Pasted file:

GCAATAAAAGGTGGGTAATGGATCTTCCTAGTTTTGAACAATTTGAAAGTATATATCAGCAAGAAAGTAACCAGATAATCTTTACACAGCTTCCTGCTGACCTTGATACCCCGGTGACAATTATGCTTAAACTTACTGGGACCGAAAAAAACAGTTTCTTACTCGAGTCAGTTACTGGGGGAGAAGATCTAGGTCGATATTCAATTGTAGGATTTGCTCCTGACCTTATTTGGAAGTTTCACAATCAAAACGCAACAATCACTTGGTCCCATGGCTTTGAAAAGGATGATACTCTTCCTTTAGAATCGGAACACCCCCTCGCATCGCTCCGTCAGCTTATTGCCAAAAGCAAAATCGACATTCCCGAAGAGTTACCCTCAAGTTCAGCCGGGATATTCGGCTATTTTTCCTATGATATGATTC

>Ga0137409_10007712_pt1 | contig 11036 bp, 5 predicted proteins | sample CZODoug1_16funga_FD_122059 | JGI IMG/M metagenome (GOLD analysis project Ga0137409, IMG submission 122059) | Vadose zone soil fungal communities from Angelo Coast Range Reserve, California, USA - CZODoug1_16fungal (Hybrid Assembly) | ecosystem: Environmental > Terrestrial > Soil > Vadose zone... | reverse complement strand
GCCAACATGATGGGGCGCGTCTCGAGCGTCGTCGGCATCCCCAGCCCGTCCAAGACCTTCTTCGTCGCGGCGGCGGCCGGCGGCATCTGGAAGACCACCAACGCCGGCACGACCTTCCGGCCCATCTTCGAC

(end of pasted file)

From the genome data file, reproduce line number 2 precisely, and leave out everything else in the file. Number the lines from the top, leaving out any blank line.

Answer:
>Ga0137409_10007712_pt1 | contig 11036 bp, 5 predicted proteins | sample CZODoug1_16funga_FD_122059 | JGI IMG/M metagenome (GOLD analysis project Ga0137409, IMG submission 122059) | Vadose zone soil fungal communities from Angelo Coast Range Reserve, California, USA - CZODoug1_16fungal (Hybrid Assembly) | ecosystem: Environmental > Terrestrial > Soil > Vadose zone... | reverse complement strand